Our Gospel for this Twenty-fourth Sunday in Ordinary Time does not say anybody in the Prodigal Son’s family is aware of how he spent his money. Our translation describes his life as one of dissipation, a life squandered. We have our fundamentalist understanding to describe the literal translation. It is an “Unsaved life,” a life of doing what unsaved people do. He squandered his money. The other reading is that his life was not safe. He went from the security of home to the unsecured life of the big city and in the process lost his money.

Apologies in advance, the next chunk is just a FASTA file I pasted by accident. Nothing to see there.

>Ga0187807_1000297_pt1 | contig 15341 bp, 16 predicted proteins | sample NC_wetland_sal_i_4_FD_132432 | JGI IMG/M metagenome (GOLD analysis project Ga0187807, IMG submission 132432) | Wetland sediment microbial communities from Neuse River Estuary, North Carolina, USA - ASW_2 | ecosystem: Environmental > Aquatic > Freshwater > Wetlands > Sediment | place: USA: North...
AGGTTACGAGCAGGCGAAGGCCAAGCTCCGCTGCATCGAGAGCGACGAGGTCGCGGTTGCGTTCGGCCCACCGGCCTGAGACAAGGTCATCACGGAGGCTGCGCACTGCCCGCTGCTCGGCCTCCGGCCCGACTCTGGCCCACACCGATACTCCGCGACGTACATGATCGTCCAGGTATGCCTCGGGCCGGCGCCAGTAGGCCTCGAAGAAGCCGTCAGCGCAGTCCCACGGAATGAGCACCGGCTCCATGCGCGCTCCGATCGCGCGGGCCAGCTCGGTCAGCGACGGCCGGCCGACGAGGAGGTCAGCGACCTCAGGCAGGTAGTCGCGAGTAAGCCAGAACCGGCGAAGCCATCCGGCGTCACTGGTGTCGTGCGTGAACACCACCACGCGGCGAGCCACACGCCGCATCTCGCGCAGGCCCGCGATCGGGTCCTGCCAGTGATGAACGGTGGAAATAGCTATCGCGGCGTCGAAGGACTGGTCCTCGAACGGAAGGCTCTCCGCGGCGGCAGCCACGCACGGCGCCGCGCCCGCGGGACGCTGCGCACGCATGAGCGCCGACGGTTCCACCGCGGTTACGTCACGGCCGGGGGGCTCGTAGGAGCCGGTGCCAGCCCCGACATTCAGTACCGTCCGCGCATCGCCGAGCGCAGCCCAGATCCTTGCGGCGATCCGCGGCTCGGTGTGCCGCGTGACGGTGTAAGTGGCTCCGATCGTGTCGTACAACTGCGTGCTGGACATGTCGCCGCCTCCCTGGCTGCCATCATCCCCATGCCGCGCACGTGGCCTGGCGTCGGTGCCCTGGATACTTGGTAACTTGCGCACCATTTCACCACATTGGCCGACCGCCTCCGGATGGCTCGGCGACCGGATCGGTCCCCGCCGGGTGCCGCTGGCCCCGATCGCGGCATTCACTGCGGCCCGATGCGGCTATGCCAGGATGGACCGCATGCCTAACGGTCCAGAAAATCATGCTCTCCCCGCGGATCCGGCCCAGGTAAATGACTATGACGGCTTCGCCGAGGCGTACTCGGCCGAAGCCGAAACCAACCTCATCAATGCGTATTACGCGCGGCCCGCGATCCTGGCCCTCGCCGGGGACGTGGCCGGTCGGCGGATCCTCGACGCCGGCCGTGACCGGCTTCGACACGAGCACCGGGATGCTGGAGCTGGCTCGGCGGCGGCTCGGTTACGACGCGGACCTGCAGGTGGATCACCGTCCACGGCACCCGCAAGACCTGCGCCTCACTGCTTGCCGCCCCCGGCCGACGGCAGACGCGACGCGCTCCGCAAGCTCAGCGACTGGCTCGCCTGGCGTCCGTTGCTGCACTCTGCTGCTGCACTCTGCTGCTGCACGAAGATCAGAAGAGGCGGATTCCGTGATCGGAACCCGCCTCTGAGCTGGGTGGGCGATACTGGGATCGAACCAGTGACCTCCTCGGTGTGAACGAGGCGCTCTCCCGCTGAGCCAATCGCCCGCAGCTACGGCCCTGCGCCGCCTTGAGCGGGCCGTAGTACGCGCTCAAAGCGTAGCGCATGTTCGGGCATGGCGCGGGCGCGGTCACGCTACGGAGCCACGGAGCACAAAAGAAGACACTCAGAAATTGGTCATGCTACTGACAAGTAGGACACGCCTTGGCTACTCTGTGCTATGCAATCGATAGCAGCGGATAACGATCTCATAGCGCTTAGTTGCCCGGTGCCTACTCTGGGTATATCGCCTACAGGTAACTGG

We should try to find the Hebrew and Aramaic to see which word or phrase Luke translates. If we assume he was bilingual, coming from the equivalent of the Yiddish quarter of Antioch, and translated to the best of his ability, the word or phrase he translated as “Unsaved,” was “Shallow Knee Samaria.” The rough translation of this is “Unguarded.” In support of this translation is that Shallow translates as, “Not,” and as, “Lax, at ease.” The prodigal son is at ease in his squandered life. More interesting is, “Knee Samaria,” which translates as guarding, as in, “Make a fence around Torah.” God makes a garden and commands Adam and Eve to guard it and to keep it. “Knee Samaria,” also translates as, “Sediment, lees.” As such, Jesus could have a pun on ,”Sediment/the pods on which the swine fed,” and this concept of guarding Torah, how the younger son lives his life. The prodigal son lived an unguarded, unprotected life.